Feb 26, 2009 rated it it was ok  ·  review of another edition
Shelves: alternating-pov
Before I review, I must say that I read Shabanu a few years ago and didn't realize there was another sequel (Haveli) before House of Djinn. That being said, I was quite disappointed with this book. I had previously read two of Staples' other books, and really enjoyed them. I just couldn't get into this book though. It took me a while to read it because I kept stopping to put it down. The various perspectives only made me feel disconnected with the characters, and the juxtaposition between Americ ...more
Dec 13, 2010 rated it really liked it  ·  review of another edition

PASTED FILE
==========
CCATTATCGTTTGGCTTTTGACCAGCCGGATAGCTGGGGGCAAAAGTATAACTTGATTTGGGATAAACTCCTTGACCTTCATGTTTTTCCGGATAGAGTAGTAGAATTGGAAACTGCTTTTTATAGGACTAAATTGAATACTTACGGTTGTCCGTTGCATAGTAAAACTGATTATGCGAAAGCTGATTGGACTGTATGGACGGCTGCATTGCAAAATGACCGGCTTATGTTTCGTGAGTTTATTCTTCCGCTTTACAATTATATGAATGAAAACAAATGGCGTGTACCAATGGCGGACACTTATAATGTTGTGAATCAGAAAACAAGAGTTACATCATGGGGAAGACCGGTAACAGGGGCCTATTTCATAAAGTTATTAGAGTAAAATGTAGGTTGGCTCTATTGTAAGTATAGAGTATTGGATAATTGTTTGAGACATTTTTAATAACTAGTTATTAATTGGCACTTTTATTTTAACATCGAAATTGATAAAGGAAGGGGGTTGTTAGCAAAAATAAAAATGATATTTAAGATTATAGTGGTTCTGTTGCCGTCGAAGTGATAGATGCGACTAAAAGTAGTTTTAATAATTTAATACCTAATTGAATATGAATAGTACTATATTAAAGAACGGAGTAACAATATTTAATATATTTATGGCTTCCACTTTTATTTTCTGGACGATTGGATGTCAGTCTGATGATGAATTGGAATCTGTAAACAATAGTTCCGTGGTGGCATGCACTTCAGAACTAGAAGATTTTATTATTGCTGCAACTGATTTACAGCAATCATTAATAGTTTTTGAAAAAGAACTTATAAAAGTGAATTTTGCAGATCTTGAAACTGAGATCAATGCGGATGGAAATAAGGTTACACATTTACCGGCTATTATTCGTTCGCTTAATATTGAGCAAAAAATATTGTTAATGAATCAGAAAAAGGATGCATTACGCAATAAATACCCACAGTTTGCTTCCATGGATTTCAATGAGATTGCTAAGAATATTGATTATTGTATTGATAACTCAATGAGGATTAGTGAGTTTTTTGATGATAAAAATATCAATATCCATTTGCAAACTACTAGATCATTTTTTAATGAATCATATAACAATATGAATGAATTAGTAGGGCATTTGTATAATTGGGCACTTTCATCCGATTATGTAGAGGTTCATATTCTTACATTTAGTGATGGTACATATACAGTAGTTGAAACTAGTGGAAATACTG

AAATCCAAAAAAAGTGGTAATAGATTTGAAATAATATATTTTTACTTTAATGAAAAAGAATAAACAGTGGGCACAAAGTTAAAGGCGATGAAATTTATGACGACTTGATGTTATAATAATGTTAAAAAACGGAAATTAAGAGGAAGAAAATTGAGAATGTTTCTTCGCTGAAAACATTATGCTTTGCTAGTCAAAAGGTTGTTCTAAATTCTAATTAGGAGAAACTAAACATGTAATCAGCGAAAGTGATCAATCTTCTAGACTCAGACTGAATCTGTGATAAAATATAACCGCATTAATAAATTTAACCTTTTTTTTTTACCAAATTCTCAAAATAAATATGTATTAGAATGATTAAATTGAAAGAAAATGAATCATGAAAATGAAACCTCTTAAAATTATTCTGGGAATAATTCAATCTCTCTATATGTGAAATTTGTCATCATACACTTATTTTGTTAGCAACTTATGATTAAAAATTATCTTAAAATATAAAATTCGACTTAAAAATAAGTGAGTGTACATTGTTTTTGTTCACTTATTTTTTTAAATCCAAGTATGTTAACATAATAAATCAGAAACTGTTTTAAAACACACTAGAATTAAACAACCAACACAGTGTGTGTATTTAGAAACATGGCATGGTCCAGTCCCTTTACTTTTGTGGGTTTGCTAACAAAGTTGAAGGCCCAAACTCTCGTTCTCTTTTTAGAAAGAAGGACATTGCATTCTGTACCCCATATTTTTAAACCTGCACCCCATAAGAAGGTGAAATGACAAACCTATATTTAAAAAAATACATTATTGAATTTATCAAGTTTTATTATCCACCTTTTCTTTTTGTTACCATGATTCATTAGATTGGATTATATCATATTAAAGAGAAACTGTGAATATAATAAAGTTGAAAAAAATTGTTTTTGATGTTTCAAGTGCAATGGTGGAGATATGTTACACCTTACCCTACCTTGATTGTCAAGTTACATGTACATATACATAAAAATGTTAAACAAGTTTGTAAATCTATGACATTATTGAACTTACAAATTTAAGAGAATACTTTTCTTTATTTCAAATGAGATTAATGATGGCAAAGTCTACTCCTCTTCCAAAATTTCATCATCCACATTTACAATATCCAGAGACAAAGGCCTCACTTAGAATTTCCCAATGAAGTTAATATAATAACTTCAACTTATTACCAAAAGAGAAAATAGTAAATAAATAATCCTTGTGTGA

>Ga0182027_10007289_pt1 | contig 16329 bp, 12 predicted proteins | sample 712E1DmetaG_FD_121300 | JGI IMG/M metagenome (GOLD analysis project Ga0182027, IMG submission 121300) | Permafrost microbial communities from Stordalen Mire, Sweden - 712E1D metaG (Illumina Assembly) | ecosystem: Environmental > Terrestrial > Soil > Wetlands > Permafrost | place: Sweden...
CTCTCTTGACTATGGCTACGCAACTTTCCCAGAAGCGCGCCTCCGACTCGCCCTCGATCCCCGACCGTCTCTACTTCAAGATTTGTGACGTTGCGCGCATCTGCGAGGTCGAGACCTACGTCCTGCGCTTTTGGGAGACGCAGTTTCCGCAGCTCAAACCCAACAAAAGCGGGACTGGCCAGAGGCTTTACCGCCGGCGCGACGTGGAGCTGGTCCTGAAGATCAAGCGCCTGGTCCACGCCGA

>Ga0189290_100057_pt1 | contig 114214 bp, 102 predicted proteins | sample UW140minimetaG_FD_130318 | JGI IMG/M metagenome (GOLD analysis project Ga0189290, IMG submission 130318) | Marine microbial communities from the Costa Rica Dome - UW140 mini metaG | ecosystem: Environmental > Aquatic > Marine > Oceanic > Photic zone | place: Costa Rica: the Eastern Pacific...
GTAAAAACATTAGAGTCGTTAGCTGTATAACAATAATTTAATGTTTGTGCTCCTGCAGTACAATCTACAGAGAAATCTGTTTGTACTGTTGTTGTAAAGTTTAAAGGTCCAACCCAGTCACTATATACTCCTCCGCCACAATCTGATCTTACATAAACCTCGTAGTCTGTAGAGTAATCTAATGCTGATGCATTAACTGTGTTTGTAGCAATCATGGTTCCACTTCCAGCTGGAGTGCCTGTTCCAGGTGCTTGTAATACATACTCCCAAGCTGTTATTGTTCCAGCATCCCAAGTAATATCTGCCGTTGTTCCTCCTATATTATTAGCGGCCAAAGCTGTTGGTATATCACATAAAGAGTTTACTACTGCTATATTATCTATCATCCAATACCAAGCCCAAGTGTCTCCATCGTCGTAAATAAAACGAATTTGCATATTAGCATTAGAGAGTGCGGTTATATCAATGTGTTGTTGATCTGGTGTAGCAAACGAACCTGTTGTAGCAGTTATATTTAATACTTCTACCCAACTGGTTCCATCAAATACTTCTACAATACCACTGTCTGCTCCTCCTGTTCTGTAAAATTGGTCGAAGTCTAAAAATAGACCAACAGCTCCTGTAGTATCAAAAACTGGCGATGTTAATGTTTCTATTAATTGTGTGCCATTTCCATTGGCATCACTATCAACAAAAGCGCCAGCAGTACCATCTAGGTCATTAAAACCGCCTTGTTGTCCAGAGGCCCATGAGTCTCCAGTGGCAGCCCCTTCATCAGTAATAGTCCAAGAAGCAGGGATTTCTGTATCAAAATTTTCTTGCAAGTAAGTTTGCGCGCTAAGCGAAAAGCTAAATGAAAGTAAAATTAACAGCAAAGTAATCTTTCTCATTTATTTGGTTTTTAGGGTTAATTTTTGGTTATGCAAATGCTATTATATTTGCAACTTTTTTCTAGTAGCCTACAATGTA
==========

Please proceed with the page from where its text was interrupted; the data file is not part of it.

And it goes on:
Shelves: ya
This was the third book following Shabanu: daughter of the wind and Haveli. It was good, but my least favorite of the 3. There is such a cultural divide that it is impossible to relate to the sense of honor and duty of the Pakistani people. The books narrate a young Pakistani desert girl named Shabanu. In the 1st book it mostly details her life in the desert and taking the camels to trade (it was very very good), the following book jumps forward in time about 7 years and she has been married off ...more
Sep 01, 2011 rated it it was ok  ·  review of another edition
Shelves: ya-fiction
I read "Shabanu" and "Haveli" in junior high and high school respectively. I thoroughly enjoyed the novels, the strong character of Shabanu, and the elegantly pace of the novels. "The House of Djinn" doesn't seem to fit with the elegance of the first two novels. Told from the voices of Mumtaz, Shabanu's daughter, and Jameel, Mumtaz's cousin, the story-line was easy to follow if lackluster.